EC ScalarMul vartime 255-bit G2 Jac G2 4379.089 6 850.74
Miller Loop BLS12 2408.223 12 457.32
Final Exponentiation BLS12 23078.698 1 299.90
Pairing BLS12 7504.015 3 997.86
Hash to G1 (SSWU - Draft #14) 30690.851 977.49
Hash to G2 (SSWU - Draft #14) 26205.451 1 144.80
Miller Loop BLS12 5222.423 5 744.46 18000
Final Exponentiation BLS12 4385.138 6 841.29 20500
Pairing BLS12 2408.269 12 457.08 108000 38500 6500 45000
Pairing BLS12 batched: 1 2408.014 12 458.40
Pairing BLS12 non-batched: 2 1200.394 24 991.79
Pairing BLS12 batched: 2 1882.654 15 934.95 151000 49300 13000 62300
Pairing BLS12 non-batched: 3 801.33 37 437.76
Pairing BLS12 batched: 3 1530.618 19 599.93 194000 63700 19500 83200
Pairing BLS12 batched: 4 1301.712 23 046.57 237000 78100 26000 104100
Pairing BLS12 batched: 5 1124.613 26 675.84 280000 92500 32500 125000
Pairing BLS12 batched: 6 992.763 30 218.69 323000 106900 39000 145900
Pairing BLS12 batched: 7 885.784 33 868.30 366000 121300 45500 166800
Pairing BLS12 batched: 8 804.54 37 288.39 409000 135700 52000 187700
verify_kzg_proof (EIP-4844) 1284.248 23 359.97 50000 70000 (priced in) 70000

Agree with the premise of this, we should bring the pricing of these in-line with current KZG proof costs.

I notice that unlike EIP-196, EIP-2537 does not allow truncated / virtually padded with zeros.

### Encoding

Field elements and scalars are encoded as 32 byte big-endian numbers. Curve points are encoded as two field elements `(x, y)`, where the point at infinity is encoded as `(0, 0)`.

Tuples of objects are encoded as their concatenation.

For both precompiled contracts, if the input is shorter than expected, it is assumed to be virtually padded with zeros at the end (i.e. compatible with the semantics of the `CALLDATALOAD` opcode). If the input is longer than expected, surplus bytes at the end are ignored.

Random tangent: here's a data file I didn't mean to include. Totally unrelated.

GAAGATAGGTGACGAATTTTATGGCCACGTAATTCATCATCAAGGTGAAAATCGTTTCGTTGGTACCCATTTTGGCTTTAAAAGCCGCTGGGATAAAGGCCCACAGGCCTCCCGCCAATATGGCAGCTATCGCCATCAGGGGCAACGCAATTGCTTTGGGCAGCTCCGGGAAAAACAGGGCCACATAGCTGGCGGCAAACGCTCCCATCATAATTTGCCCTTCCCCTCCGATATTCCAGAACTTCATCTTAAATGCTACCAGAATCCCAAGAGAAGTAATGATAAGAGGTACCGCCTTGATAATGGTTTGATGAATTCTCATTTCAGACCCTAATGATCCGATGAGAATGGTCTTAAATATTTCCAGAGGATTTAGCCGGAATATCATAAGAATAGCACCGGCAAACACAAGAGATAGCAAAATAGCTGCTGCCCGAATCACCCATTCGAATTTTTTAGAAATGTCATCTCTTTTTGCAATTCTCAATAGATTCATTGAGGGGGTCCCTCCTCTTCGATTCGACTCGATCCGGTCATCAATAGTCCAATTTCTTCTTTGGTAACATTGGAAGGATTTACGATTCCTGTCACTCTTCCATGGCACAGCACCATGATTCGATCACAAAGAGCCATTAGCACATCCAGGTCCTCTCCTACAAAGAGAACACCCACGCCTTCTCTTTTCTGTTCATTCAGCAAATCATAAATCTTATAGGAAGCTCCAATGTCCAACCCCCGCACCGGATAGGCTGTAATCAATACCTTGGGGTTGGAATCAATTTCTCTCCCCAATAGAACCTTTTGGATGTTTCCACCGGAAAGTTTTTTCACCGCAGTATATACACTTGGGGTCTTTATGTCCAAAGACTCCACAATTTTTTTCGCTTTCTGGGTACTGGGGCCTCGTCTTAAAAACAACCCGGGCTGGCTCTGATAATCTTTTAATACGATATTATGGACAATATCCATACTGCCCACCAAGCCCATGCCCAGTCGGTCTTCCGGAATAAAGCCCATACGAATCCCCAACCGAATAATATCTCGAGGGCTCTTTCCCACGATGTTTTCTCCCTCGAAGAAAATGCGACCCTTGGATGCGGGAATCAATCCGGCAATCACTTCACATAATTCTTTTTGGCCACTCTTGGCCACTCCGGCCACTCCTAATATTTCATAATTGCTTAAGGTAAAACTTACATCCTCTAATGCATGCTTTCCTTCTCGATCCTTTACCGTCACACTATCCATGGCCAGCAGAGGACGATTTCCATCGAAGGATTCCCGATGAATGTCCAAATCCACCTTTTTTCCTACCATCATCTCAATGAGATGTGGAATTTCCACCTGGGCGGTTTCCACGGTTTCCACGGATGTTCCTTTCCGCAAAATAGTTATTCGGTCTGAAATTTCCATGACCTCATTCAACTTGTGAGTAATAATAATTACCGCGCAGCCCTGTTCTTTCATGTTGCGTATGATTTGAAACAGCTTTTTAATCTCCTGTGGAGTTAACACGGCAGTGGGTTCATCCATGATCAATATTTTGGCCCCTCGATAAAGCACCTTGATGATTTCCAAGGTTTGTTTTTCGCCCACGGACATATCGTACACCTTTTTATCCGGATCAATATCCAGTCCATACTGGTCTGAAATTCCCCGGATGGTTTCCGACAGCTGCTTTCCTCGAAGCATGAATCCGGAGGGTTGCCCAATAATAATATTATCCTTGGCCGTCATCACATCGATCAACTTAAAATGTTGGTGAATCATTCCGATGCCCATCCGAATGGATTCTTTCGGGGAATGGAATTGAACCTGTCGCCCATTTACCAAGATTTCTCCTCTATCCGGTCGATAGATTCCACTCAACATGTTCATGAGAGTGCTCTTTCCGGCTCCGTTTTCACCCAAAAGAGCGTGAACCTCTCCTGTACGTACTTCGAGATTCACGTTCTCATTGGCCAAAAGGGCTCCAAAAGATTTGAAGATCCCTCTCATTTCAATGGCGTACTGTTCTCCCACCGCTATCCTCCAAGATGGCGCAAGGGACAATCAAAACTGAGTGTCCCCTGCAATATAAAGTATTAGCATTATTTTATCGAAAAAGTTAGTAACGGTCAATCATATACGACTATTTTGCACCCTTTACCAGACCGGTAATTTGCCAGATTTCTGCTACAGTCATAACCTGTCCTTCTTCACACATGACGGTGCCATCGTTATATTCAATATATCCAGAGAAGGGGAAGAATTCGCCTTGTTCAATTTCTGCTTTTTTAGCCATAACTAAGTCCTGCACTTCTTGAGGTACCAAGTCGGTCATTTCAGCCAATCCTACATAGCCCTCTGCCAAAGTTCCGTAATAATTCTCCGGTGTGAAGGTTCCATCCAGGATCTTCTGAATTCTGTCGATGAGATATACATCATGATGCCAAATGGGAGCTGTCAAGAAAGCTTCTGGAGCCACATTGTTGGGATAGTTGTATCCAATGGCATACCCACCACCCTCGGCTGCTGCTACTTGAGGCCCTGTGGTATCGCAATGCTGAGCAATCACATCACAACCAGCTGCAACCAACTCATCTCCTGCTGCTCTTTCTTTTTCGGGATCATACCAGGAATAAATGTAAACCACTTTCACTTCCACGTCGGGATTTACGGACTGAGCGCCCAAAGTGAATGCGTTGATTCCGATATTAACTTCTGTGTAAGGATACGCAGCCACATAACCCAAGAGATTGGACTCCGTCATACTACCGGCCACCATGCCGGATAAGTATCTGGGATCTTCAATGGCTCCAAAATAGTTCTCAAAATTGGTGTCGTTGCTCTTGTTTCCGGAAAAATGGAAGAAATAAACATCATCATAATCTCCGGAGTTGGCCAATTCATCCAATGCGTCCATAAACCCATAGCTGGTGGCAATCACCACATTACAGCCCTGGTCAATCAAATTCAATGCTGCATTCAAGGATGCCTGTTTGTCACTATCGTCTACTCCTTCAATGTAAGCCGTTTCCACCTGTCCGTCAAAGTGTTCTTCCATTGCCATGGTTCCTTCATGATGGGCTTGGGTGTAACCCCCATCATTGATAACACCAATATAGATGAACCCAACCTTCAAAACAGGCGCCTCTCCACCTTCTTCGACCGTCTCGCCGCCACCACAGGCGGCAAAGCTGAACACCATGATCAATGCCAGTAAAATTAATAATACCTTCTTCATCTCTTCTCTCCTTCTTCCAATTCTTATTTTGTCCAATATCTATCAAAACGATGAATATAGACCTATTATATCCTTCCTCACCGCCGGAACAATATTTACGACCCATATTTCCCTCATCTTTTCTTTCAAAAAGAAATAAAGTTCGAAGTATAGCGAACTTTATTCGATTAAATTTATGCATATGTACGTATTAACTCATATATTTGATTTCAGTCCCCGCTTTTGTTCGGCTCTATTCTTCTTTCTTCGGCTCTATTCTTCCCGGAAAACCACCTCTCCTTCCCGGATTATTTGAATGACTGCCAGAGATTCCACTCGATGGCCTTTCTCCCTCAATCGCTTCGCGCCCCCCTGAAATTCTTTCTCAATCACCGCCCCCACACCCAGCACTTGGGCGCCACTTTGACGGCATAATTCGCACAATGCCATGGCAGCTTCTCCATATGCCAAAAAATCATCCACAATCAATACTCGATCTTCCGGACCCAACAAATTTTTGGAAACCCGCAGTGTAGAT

The length of the returned data is always as specified (i.e. it is not “unpadded”).

Is this intentional? I wonder if we can make a retroactive EIP to enshrine the same for EIP-196.

I finished fully implemented EIP-2537 in Constantine in EIP-2537 - BLS12-381 precompiles for the EVM by mratsim · Pull Request #368 · mratsim/constantine · GitHub and now can provide accurate benchmarks that take into account (de)serialization and other miscellaneous costs.

First on AMD Ryzen 7840U (2023, low power / ultraportable version of their flagship 7840U, TDP 28W down to 15W, 3.3GHz turbo 5.1GHz) with assembly and Clang.

Second on i5-5257U (Macbook Pro 2015, low power dual core Broadwell, TDP 15W down to 7.5W, 2.3GHz turbo 2.9GHz) without assembly (it doesn’t have ADOX/ADCX instructions as well), but we do use the add-with-carry intrinsics. This is a 9 year old x86 CPU.

Finally on a Raspberry Pi 4 (2019, TDP 10W, 1.5GHz) without assembly, and without any add-with-carry intrinsics. No add-with-carry makes bigint operations up to 3x more costly has add-with-carry need to be replaced by main addition, comparison/carry check, adding the carry.

See also compiler codegen Compiler Explorer and Tracking compiler inefficiencies · Issue #357 · mratsim/constantine · GitHub

## Price suggestions

This remark is confirmed with end-to-end test.
Besides MSMs all operations can achieve 60Mgas/s on a 9 year old very low-powered CPU (15W!), without assembly. and even 230Mgas/s for mapping to G2. This strongly suggests that those operations are overcosted.

I think that 9 year old, 15W CPU is significantly outdated and achieving 20Mgas/s without assembly on it should be fine.

Hence I suggest the following price changes:

Primitive Current price Suggested price Ryzen 7840U 28W 3.3GHz turbo 5.1GHz - clang+ASM - current Ryzen 7840U 28W 3.3GHz turbo 5.1GHz - clang+ASM - repriced Intel i5-5257U 15W 2.3GHz turbo 2.8GHz - clang+noASM+intrinsics - current Intel i5-5257U 15W 2.3GHz turbo 2.8GHz - clang+noASM+intrinsics - repriced